Being constantly connected to the digital world has its consequences – setting the rules with social media
In order to have a more harmonious marriage, H and I have decided that we need some rules.
Recently, we came up with Rule No. 1: You can only repeat something once.
It’s been really helpful in keeping the nagging level of our marriage down. In the past, we would nag at each other quite a bit.
It has worked so well, we thought we should introduce more rules.
A few weeks back, he suggested Rule No. 2: No Googling and checking of e-mail at the dining table and just before we sleep.
What a ridiculous rule, I said. It’ll be impossible for me to agree to it and it’s not fair because it’s targeted at me.
How can I not be checking my e-mail all the time, I continued. I am a journalist. I must know what’s happening and I must be contactable 24/7. What if a story breaks? I need to know at once. I was, of course, exaggerating my own importance.
The world and the newsroom chug along just fine whether or not I am online. My bosses don’t expect me to be constantly connected (I think).
I was using work as an excuse. An excuse for an affliction I am finally coming around to acknowledging, but which H has noticed for some time: I have an addiction.
I have an addiction to Googling, to my smartphone, to my iPad, to being connected to the digital world.
My phone follows me everywhere I go. I sleep with it inches away from my pillow and my nights (as well as his) are punctuated with beeps, blips and pings from the many message notifications streaming in.
I check my phone goodness knows how many times a day, to look at my e-mail, WhatsApp, Telegram, Twitter, Facebook, Vine, Instagram and a few other apps.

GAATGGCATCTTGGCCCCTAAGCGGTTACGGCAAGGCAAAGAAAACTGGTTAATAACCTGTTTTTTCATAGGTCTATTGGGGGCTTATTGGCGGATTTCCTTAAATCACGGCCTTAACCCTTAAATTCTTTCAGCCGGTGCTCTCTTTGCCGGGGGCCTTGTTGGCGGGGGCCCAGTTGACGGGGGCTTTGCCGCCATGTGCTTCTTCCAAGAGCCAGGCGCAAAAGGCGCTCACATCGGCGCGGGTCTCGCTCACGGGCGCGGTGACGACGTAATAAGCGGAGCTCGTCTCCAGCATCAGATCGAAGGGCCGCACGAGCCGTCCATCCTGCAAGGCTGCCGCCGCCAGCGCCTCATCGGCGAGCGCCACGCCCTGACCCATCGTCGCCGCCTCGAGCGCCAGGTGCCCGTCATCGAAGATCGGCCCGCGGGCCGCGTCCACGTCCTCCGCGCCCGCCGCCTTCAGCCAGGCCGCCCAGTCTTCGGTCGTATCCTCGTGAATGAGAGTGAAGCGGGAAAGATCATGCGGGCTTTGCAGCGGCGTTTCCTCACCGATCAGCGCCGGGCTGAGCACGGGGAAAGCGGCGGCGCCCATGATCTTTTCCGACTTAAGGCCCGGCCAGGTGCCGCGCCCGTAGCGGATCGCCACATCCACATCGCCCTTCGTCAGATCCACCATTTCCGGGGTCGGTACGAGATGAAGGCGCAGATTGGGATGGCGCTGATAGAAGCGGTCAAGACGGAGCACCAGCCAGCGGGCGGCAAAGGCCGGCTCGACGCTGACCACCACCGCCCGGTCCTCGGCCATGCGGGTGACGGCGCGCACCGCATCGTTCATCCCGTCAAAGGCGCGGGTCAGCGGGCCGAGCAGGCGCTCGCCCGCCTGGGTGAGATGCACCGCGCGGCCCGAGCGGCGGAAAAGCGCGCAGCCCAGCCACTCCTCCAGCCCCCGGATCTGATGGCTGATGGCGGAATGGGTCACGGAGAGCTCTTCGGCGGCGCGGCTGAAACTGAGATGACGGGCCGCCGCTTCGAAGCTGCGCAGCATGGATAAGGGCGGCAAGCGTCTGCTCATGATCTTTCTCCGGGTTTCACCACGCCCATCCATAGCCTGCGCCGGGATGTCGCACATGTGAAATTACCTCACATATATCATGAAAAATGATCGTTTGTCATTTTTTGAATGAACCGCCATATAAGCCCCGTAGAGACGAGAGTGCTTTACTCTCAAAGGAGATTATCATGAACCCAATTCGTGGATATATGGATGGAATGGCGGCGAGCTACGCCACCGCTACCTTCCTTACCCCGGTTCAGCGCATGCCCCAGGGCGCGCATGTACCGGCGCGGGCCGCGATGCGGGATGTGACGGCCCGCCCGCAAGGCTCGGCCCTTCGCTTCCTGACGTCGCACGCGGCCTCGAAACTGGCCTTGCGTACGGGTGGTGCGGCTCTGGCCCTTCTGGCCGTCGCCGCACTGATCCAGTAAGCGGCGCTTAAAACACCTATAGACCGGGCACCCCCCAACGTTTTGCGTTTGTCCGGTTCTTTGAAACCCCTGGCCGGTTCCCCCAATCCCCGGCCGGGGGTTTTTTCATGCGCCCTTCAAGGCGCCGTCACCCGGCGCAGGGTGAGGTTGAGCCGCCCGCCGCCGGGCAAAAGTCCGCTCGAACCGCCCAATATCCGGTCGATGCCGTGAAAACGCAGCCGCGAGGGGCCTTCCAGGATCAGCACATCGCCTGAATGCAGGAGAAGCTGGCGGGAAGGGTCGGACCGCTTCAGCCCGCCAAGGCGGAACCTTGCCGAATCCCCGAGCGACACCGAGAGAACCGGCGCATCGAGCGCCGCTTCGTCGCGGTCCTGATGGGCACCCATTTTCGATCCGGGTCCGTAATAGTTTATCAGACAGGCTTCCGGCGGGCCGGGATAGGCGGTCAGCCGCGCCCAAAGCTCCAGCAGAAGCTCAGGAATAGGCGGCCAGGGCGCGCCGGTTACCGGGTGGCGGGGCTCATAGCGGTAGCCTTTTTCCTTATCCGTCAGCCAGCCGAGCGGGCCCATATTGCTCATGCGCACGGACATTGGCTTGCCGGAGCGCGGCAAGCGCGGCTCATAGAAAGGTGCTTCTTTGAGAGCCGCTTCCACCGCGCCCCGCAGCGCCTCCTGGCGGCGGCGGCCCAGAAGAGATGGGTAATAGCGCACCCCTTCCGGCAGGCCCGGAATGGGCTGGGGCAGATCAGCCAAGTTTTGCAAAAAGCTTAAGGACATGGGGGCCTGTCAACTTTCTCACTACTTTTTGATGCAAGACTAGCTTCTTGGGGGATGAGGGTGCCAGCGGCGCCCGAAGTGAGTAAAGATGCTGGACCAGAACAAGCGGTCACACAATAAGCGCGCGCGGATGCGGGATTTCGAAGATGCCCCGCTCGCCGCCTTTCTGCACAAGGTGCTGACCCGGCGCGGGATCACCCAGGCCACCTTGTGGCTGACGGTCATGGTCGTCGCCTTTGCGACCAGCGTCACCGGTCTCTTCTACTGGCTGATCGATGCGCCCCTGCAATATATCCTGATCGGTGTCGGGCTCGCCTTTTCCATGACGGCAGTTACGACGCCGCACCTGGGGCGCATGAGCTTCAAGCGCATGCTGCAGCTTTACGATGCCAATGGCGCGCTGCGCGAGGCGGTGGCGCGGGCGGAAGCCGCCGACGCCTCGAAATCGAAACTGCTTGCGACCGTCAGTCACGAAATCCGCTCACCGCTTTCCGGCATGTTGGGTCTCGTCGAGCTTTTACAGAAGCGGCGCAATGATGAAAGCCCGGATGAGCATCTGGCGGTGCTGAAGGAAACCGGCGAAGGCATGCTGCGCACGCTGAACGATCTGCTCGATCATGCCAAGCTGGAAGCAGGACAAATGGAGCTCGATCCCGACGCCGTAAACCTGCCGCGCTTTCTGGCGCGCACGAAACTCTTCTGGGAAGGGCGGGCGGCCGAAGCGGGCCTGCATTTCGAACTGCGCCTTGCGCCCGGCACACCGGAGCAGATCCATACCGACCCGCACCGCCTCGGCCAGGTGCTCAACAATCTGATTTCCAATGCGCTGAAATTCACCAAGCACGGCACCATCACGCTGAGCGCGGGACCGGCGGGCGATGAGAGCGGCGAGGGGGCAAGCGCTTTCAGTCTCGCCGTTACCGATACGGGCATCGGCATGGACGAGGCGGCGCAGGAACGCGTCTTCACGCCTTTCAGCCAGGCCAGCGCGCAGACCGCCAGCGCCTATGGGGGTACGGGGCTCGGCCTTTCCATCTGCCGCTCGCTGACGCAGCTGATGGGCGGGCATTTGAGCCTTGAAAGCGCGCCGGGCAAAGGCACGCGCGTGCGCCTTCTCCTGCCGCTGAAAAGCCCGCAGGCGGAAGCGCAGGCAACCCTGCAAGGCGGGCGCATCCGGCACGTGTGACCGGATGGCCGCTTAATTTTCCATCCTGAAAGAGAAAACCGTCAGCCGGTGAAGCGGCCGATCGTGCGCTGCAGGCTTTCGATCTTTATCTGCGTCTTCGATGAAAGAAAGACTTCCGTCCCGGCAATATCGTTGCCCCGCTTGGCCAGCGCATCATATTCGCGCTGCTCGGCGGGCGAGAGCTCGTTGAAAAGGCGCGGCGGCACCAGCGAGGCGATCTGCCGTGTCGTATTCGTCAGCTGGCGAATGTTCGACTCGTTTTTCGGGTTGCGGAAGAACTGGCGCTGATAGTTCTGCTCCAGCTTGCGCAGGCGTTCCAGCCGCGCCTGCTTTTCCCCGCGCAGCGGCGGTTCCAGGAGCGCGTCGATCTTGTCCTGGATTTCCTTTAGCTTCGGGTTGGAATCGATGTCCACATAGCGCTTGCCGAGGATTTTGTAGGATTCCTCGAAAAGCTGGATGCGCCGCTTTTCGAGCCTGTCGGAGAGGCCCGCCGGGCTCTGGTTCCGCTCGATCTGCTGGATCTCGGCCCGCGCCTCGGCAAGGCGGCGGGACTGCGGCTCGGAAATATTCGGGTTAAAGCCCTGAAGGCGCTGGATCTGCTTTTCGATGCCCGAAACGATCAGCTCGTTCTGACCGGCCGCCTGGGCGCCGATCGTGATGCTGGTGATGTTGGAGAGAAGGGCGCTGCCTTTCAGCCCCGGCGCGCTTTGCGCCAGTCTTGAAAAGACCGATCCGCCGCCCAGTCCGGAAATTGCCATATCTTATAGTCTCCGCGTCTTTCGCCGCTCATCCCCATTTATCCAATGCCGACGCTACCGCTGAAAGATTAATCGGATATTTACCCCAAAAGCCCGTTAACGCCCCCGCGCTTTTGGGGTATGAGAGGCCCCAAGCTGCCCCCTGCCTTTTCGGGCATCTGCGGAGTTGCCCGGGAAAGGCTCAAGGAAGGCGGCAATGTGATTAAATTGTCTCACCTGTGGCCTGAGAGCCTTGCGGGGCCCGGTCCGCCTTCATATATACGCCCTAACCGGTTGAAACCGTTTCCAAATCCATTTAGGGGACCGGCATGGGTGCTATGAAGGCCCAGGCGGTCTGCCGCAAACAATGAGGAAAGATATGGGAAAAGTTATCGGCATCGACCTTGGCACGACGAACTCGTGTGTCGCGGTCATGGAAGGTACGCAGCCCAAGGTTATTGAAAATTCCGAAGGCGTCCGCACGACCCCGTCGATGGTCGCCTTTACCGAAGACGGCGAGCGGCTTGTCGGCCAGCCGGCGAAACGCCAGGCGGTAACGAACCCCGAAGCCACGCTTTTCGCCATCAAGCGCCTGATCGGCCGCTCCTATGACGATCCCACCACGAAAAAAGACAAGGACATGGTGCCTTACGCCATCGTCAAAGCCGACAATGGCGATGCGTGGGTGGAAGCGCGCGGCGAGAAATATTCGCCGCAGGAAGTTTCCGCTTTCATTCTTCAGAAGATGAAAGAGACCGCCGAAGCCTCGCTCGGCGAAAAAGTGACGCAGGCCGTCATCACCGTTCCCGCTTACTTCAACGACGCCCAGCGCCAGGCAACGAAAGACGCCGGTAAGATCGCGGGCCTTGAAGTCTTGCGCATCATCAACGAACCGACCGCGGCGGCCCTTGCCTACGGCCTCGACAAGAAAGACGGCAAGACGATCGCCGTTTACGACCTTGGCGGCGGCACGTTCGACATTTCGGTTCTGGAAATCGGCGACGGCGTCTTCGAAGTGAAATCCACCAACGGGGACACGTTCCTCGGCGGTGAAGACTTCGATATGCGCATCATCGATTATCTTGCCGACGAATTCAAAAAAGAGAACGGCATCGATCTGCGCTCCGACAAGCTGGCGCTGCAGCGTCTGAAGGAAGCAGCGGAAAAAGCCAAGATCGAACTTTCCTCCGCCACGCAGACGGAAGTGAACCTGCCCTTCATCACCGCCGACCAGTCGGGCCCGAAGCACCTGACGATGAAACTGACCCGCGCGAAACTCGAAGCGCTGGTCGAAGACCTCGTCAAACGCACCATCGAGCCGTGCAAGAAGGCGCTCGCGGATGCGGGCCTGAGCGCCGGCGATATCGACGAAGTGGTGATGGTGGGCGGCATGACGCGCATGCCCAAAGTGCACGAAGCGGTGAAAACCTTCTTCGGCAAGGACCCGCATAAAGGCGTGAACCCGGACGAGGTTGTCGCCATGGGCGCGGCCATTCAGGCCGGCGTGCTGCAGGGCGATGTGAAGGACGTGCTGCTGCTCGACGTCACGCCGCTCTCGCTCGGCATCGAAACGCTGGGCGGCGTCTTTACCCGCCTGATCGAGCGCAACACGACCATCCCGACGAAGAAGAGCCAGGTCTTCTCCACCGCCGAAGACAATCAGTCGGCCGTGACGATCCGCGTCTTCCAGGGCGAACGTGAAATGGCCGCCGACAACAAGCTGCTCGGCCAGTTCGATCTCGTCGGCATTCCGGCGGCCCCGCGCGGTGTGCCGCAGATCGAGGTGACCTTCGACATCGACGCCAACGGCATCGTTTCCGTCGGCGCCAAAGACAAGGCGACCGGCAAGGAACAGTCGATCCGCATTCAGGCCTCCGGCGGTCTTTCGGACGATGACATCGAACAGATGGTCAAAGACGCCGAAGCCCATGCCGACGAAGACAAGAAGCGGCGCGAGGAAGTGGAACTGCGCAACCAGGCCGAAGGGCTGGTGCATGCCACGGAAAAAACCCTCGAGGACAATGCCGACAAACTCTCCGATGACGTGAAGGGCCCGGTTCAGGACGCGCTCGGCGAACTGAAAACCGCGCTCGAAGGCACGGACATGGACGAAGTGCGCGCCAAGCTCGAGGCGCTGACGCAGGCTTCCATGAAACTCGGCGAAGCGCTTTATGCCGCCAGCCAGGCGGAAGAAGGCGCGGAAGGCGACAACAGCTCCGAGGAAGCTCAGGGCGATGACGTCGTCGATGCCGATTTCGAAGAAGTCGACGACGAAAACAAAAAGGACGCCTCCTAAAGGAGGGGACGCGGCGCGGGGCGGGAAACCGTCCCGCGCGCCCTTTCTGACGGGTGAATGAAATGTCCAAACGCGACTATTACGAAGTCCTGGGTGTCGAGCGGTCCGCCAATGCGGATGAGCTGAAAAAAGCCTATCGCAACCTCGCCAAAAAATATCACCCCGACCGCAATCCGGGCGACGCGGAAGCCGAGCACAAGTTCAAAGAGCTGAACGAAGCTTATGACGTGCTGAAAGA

When I’m at the cinema, I’m one of those irritating people whose phone screen lights up during a movie because I’m checking it.
I literally break out in a cold sweat when I misplace my phone.
At home, I walk around not only with my phone, but also my tablet.
I am addicted to Googling on my iPad. I can spend an entire day in bed just Googling (oh, bliss). Sometimes, when the Wi-Fi speed is acting up, I Google on both my phone and tablet at the same time, just in case one gets to the information I want quicker.
“You’re addicted,” H says.
“I’m not,” I say. “It’s my job. I am not addicted. I know when to stop.”
To prove my point, I went onto Google (of course) to try out some are-you-an-Internet-addict tests.
The most helpful article I came across was in Yahoo by Dr James Roberts, a professor of marketing at Baylor University in Texas in the United States.
He explained that anything that can produce pleasure in our brain has the potential of becoming addictive and what makes something an addiction is when we lose control.
Research, he said, has identified “six signs” of any type of substance or behavioural addiction.
These signs relate to issues connected to salience, mood modification, tolerance, withdrawal, conflict and relapse. I have a problem. But the situation isn’t that dire, I’d like to think.
Still, I shouldn’t be complacent. It can’t be pleasant living with someone who doesn’t give you her full attention because her nose is always stuck in a screen. It is also rude.
At work, I have got into the bad habit of not looking at colleagues I’m talking to because I’m also typing away on my phone or computer.
At meetings when I’m just the slightest bit bored, I find it hard to resist reaching for my phone and checking my e-mail, which is impolite to the person who’s speaking.
My attachment to my devices can be dangerous – I walk and text a lot. The intense and constant staring at screens is causing eye strain.
Studies have also found that the Internet is harming our memory, especially short-term or working memory.
Information overload and distractions – hallmarks of Internet surfing – make it harder to retain information in our brains.
When we know a digital device holds information for us, we are also less likely to remember it ourselves. It has been years since I memorised anyone’s telephone number. I’m not even sure I can do it now.
Having so much information at my fingertips has made my brain lazy and mushy.Google makes you feel clever when you really aren’t.
Also, while social media like Facebook have been praised for bringing people closer, they can in fact isolate us when we use them in place of face-to-face interactions.
As for H and me, I think I should agree to some version of Rule No. 2 if I want a happier marriage.
By Sumiko Tan The Straits Times/Asia News Network